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Dr. King's Volcanic Mountaintop Seductively Explosive

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Katori Hall's new play Mountaintop, winner of the Laurence Olivier Award for its London run, burst upon Broadway in its October 13th opening. This is playwright Hall's Broadway debut along with veteran film actor, Samuel L. Jackson's. It's directed by Kenny Leon who also directed Denzel Washington and Viola Davis to Tony winning performances last season in the revival of August Wilson's Fences.

Jackson plays the Rev. Dr. Martin Luther King, Jr., and in full makeup his visage bears a startling resemblance to Dr. King's. Of course in stature, Jackson is much taller. In real life, both King and Jackson share the same alma mater, the prestigious Morehouse College in Atlanta.

It's a two-person play with Jackson's King meeting up with Angela Bassett as the coffee-serving motel maid on the last night of his life. Let's just say this maid is no ordinary maid. She curses and instead of making the bed, she's jumping up and down on it. We find out she's an honorary Black Panther who's sick and tired of King's nonviolent ways.

The 90-minute show, with no intermissions, runs at a fast clip. Without spoiling the plot, let's just say it's not about what you think it's going to be about. All right, here's just one clue. Besides being no ordinary maid, she's also a chameleon.

It's a volcanic Mountaintop, seductively explosive, with a pillow fight where the pillows aren't thrown but swung as battering rams, and at least one chair almost lands offstage. This is not a play for the faint-hearted, but it is a celebration of life, love, and country.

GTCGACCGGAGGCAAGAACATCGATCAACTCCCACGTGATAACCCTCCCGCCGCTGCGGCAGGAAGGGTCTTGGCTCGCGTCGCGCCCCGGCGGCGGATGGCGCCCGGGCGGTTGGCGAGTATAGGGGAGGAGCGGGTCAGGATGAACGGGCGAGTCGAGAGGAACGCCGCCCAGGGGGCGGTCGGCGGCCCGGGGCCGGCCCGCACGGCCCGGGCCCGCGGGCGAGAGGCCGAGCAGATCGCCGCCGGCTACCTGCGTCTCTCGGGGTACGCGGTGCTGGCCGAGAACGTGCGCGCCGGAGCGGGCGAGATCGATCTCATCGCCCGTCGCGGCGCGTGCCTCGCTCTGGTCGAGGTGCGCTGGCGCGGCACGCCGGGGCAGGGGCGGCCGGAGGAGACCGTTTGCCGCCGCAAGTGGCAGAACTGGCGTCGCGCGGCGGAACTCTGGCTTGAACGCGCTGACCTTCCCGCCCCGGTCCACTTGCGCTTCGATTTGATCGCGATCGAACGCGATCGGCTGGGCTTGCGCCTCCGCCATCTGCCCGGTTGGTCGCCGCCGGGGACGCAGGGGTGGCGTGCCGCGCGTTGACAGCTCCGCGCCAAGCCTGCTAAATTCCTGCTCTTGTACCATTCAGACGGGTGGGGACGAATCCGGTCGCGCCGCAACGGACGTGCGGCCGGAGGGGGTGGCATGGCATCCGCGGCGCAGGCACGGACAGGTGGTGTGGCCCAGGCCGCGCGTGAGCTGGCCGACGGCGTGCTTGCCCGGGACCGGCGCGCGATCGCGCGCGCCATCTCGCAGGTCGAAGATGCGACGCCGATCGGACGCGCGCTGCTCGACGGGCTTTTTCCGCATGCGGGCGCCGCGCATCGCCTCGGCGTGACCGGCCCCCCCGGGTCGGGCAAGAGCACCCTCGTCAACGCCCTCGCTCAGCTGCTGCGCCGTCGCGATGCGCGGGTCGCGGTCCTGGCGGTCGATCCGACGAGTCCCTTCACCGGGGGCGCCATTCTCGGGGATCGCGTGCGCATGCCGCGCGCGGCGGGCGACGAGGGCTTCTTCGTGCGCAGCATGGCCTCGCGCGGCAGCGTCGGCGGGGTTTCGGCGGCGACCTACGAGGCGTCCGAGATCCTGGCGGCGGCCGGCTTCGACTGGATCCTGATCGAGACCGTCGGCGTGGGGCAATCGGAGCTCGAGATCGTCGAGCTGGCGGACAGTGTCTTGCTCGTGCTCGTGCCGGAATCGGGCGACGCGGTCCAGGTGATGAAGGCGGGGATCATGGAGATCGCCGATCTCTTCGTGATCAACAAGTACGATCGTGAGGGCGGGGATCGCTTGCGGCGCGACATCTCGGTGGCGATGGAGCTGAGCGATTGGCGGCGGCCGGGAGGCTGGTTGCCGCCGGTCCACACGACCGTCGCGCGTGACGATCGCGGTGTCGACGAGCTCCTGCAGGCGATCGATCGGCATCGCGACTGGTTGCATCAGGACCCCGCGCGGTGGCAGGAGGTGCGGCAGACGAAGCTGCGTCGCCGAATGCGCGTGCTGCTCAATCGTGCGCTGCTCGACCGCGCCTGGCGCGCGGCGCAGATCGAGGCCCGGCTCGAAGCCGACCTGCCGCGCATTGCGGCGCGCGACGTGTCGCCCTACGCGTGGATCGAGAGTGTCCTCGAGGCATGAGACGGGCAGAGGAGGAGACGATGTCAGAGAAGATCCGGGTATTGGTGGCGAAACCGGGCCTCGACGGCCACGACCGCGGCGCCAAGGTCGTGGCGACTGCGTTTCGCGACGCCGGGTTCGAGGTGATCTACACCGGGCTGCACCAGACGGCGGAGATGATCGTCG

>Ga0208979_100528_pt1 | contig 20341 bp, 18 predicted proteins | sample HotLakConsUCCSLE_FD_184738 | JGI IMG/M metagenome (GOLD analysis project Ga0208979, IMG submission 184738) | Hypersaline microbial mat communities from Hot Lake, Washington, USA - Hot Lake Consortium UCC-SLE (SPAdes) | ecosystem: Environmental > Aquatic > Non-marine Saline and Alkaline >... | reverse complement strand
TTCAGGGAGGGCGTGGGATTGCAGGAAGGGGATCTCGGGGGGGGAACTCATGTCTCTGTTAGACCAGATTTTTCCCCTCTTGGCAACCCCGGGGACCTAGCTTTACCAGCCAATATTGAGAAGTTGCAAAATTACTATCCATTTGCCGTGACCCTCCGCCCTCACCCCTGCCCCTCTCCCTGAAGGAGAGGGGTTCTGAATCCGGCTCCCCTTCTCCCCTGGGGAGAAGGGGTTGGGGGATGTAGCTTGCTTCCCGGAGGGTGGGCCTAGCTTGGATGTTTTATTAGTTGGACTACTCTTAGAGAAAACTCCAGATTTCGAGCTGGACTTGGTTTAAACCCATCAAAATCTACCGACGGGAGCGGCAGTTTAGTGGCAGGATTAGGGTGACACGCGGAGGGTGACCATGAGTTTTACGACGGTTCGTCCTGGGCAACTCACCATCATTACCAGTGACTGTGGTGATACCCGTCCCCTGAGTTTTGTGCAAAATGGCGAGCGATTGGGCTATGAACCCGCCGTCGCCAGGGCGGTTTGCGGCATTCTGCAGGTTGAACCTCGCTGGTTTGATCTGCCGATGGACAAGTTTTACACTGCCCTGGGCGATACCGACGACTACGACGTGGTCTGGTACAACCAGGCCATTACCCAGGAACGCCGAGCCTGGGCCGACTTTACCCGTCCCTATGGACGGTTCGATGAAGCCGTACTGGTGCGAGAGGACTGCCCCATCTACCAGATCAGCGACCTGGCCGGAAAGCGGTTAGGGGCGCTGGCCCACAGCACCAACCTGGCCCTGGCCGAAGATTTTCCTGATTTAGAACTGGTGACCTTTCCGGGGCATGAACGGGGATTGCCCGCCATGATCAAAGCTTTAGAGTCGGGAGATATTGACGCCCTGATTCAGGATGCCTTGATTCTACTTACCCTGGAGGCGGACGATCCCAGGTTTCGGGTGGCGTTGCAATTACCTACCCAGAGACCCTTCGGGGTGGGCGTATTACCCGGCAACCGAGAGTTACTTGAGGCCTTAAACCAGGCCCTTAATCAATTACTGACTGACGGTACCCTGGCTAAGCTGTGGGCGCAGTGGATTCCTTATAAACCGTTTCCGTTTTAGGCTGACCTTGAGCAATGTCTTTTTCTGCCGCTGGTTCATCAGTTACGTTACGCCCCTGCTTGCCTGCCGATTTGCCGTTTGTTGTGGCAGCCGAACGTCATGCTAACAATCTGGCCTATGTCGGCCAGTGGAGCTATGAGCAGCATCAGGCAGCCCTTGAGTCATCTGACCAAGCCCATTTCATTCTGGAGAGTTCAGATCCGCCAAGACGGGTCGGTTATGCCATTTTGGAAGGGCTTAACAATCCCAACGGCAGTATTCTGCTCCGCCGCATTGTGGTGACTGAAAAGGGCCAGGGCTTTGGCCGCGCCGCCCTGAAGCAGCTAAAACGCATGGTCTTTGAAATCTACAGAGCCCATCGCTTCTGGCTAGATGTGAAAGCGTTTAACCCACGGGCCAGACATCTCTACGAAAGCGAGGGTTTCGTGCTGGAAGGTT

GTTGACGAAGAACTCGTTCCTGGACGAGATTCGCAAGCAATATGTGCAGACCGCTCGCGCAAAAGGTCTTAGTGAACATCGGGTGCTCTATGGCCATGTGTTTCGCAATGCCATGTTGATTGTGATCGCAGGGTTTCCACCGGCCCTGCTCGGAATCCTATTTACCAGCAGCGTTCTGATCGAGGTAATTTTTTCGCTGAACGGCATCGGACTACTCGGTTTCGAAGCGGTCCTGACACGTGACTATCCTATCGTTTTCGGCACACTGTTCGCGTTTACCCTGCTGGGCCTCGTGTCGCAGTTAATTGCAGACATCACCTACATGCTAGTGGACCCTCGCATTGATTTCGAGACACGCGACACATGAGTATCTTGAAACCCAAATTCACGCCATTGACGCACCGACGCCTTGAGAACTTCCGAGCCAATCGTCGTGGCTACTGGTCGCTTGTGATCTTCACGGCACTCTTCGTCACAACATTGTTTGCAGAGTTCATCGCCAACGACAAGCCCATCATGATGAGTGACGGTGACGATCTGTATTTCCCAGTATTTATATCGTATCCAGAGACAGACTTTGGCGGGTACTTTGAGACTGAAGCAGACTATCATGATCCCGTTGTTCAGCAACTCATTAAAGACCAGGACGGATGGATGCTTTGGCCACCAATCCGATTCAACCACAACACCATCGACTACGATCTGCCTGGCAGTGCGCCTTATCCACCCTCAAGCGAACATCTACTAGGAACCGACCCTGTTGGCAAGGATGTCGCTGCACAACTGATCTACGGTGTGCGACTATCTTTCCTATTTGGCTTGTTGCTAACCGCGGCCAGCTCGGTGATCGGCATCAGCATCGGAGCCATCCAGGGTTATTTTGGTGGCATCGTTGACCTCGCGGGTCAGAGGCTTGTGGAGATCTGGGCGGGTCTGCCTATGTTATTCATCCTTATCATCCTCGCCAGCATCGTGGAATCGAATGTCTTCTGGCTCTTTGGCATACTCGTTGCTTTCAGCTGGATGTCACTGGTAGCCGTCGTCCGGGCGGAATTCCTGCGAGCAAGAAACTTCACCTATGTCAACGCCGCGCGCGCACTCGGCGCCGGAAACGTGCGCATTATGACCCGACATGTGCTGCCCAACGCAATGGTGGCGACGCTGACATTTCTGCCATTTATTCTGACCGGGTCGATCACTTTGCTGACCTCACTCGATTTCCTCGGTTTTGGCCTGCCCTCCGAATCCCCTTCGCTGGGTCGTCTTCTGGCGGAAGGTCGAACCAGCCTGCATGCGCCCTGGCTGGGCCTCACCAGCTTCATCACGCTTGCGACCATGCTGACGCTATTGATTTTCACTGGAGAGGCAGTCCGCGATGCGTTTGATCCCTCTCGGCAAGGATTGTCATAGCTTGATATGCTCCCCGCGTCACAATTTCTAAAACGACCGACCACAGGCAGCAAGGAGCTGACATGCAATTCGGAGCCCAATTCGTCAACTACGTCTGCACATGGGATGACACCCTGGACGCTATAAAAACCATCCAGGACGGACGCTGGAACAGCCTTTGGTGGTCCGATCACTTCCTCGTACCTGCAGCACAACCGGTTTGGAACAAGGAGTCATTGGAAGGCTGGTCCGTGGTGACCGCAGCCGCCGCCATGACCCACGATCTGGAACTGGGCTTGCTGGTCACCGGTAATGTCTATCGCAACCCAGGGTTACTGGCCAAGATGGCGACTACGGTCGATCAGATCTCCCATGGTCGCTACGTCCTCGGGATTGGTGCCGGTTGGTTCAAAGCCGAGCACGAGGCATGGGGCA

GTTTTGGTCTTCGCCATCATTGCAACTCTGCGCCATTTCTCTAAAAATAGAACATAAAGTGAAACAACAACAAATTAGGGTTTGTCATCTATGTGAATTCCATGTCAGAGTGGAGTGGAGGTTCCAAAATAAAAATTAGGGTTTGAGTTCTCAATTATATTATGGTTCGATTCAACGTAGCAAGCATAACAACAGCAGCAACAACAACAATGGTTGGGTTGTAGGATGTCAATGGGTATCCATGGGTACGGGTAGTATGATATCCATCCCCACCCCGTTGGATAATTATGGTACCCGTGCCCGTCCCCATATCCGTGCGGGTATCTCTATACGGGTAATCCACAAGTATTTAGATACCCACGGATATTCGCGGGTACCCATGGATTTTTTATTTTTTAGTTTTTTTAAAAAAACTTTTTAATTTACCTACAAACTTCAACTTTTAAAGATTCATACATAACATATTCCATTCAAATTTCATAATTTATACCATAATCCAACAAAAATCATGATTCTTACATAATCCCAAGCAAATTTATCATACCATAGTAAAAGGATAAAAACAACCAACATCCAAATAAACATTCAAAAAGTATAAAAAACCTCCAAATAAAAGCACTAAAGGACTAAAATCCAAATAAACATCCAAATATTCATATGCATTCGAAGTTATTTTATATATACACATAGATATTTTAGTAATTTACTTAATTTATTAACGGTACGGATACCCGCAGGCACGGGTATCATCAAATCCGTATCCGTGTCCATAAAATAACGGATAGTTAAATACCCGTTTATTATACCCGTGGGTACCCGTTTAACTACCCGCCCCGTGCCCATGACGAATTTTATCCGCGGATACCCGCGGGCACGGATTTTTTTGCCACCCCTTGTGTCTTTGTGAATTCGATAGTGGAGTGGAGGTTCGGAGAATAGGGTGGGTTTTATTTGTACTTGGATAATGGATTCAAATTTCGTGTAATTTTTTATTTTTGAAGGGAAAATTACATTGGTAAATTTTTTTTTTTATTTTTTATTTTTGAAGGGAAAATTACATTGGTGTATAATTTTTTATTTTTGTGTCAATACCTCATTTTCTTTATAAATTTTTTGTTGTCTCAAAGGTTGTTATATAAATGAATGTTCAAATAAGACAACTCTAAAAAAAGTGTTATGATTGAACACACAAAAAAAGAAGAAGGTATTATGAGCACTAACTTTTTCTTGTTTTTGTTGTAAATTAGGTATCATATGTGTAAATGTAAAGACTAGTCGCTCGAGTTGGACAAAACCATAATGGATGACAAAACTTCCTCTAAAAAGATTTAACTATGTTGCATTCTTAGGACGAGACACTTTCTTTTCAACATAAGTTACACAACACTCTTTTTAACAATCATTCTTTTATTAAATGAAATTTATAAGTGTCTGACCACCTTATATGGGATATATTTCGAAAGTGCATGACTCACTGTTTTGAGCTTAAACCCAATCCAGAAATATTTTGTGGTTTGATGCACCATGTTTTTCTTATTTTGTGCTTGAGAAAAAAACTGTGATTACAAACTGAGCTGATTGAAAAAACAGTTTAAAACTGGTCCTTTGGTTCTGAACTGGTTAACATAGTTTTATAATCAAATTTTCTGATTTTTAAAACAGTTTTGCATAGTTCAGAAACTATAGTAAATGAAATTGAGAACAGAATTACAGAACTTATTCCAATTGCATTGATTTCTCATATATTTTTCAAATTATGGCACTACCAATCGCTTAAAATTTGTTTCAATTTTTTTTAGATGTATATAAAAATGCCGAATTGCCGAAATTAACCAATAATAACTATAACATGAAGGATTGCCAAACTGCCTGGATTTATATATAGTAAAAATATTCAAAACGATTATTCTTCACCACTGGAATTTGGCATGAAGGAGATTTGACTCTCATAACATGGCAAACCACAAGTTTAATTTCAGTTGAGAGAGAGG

As the playwright Katori Hall said to me in an interview a week before the show opened, "The circle rises together." So, in the context of this show, to me that means, it's up to us as a nation whether we pull together or fall apart.

With bolts of lightning to seemingly emphasize that point and which seem to emanate from above the heads of those in the orchestra seats, it is eerily reminiscent of Hurricane/Tropical Storm Irene from not so long ago. Sheets of rain pouring down can be seen through the motel room window. The storm is done so well, it almost steals the show. But not quite. Jackson and Bassett sizzle.

There are several references to Chicago's Rev. Jesse Jackson in the play. Jackson is said to have been "baptized" in King's blood and one of those to whom King "passed the baton."

In a limited 16-week engagement at the Bernard B. Jacobs Theater on West 47th Street between Broadway and 8th Ave. It's a show you'll be talking about and debating long after it's run ends.